CancerConnect News: The use of Darzalex (daratumumab) in smoldering myeloma may be effective in delaying the time to disease progression. These results were presented at the 2017 annual meeting of the American Society of Hematology (ASH).
Multiple myeloma (MM) is the second most common blood cancer in the United States, with over 30,000 diagnoses expected in 2018. Before the onset of MM, a condition called smoldering, or pre-myeloma, exists. Smoldering myeloma is considered a precursor to MM, and typically does not produce any symptoms for patients. Healthcare providers often just monitor smoldering MM every 3-6 months to detect when it evolves into active MM, at which point treatment may be initiated. Researchers are attempting to understand the best way in which to manage smoldering MM, with efforts focused on delaying the time of the disease transforming into active MM.
Daratumumab is an agent already approved for the treatment of MM that has stopped responding to prior therapies. It is targeted against a protein on the surface of MM cells, called CD-38. Daratumumab binds to the CD-38 protein, an action that causes death of the cell to which it is bound.
Researchers recently conducted a clinical trial to evaluate the potential effectiveness of daratumumab in the treatment of smoldering myeloma. The trial included 123 patients who had been diagnosed with smoldering MM a median of nearly 7 months prior to the trial. The patients were at an intermediate or high risk of their smoldering MM transforming to active MM.
Patients in the trial were divided into 3 groups: one group was treated with a long-dosing schedule of daratumumab; one group was treated with a medium-dosing schedule of daratumumab; and one group was treated with a short-dosing schedule of daratumumab.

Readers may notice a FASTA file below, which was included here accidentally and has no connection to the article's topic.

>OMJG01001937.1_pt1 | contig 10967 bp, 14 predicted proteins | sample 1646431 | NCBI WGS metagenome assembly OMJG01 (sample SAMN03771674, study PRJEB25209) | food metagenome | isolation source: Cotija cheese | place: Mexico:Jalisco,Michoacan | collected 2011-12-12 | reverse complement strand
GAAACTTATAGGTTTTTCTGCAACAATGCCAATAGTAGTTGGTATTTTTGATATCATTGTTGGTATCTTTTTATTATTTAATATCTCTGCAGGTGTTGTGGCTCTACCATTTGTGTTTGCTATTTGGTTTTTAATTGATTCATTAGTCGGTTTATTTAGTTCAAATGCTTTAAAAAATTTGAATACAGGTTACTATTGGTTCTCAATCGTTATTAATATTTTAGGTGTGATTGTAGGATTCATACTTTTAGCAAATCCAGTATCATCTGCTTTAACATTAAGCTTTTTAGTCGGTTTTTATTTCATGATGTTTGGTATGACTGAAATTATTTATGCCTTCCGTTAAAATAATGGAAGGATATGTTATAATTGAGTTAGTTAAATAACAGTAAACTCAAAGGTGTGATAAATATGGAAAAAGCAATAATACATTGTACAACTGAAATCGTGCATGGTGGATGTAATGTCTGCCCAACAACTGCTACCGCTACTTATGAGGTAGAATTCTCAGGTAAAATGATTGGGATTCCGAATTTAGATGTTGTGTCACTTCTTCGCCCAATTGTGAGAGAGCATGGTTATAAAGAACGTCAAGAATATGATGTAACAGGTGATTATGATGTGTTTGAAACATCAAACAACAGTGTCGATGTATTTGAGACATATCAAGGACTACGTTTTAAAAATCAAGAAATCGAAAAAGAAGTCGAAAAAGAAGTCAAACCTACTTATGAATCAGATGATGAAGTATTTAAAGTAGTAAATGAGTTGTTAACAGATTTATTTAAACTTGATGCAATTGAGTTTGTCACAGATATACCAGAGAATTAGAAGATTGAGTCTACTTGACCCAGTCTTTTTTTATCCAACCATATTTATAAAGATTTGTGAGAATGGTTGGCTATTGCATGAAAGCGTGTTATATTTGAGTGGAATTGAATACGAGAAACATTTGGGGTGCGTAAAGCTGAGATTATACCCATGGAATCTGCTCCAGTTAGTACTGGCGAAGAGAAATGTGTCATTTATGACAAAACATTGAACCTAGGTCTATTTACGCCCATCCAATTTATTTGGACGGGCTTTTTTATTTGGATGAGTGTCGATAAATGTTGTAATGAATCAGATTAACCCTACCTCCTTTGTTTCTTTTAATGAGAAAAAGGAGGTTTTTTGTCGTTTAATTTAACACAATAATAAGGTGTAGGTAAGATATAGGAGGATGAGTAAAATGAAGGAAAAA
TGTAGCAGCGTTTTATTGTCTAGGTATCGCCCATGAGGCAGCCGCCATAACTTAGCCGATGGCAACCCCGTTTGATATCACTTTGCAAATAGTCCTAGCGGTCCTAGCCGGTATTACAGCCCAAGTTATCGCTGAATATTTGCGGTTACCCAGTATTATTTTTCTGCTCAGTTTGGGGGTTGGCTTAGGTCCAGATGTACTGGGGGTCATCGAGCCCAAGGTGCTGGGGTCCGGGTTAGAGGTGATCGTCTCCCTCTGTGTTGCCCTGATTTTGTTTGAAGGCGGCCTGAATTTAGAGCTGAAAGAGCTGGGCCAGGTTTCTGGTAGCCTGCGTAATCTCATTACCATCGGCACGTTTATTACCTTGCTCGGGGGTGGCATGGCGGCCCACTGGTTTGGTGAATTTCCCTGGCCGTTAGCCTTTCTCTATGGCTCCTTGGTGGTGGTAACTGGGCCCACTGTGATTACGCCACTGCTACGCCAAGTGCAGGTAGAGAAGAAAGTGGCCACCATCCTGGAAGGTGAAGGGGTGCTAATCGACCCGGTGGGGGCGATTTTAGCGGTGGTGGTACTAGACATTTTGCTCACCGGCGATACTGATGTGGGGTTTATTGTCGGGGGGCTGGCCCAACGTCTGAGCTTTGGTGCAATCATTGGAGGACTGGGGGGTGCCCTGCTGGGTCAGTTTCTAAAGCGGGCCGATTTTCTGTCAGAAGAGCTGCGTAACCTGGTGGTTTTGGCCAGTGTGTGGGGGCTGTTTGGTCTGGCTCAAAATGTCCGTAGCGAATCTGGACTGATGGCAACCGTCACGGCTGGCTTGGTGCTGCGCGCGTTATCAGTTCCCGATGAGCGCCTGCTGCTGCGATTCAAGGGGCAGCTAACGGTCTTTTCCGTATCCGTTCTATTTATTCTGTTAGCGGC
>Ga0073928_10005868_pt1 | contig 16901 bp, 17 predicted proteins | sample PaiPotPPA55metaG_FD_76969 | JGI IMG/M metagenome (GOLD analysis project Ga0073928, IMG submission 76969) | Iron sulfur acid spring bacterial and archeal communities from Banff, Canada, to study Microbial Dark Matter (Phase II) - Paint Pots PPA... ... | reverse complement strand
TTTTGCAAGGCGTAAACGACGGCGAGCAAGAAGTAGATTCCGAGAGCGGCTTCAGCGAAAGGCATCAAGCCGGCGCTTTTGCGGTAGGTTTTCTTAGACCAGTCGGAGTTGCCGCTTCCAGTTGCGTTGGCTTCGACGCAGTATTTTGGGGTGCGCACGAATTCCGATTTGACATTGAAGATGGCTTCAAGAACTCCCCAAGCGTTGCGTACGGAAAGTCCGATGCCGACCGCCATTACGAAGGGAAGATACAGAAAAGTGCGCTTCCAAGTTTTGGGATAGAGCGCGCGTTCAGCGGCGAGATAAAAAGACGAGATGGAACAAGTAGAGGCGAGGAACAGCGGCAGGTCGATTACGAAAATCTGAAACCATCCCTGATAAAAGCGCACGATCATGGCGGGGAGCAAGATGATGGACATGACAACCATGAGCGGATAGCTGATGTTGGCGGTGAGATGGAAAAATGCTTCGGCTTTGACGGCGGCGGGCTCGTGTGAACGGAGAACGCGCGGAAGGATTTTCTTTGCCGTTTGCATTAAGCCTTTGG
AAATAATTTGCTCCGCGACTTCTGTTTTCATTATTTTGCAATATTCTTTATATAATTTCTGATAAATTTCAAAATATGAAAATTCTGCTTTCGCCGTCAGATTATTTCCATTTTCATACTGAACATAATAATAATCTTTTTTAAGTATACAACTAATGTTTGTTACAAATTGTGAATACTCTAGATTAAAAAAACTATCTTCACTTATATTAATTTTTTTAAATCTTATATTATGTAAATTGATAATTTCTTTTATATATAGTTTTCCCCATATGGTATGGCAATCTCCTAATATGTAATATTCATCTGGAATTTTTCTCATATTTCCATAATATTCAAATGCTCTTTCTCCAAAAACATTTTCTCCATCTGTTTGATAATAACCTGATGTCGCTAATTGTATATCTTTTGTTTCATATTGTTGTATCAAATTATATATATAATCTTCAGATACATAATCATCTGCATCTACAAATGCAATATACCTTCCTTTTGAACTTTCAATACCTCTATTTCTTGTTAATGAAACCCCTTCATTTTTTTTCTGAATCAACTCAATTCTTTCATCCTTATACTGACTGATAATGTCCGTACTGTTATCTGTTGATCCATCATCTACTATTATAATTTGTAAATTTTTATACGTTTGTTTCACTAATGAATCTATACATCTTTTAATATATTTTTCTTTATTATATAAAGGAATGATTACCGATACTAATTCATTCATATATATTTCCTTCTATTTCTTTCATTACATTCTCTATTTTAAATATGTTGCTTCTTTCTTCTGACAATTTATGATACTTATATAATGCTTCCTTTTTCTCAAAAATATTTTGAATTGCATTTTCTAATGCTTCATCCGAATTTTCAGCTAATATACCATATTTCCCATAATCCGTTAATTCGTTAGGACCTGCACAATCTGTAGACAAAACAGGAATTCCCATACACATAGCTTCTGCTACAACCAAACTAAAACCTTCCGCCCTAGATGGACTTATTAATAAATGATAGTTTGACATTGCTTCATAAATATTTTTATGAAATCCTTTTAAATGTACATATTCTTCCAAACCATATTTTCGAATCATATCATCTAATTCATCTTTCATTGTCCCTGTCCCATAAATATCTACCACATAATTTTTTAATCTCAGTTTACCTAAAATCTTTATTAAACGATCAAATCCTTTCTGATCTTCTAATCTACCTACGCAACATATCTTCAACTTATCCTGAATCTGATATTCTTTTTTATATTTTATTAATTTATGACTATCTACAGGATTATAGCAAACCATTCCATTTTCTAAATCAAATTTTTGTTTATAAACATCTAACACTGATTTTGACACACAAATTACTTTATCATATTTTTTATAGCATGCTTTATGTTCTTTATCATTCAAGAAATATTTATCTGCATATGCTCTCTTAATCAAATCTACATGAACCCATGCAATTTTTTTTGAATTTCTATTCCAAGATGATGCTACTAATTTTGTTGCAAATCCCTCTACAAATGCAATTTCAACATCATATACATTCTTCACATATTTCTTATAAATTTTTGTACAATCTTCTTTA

- Overall response rates to treatment were greatest in the group treated with the long-dosing schedule of daratumumab.
- Although the data are not yet mature, it is estimated that at 12 months following initiation of treatment with daratumumab, 98% of patients treated with the long-dosing schedule will be alive without progression of their disease, as compared with 93% for those treated with the intermediate-dosing schedule; and 89% for those treated with the low-dosing schedule.
- Treatment was well tolerated with no unexpected side effects.
The researchers are planning a larger clinical trial to further evaluate the use of daratumumab in smoldering MM to explore its effectiveness in delaying the time to progression to active MM.
Reference: Hofmeister C, Chari A, Cohen Y, et al. Daratumumab monotherapy for patients with intermediate or high-risk smoldering multiple myeloma (SMM): Centaurus, a randomized, open-label multicenter phase 2 study. Proceedings from the 59th annual meeting of the American Society of Hematology. Abstract #510. Retrieved from
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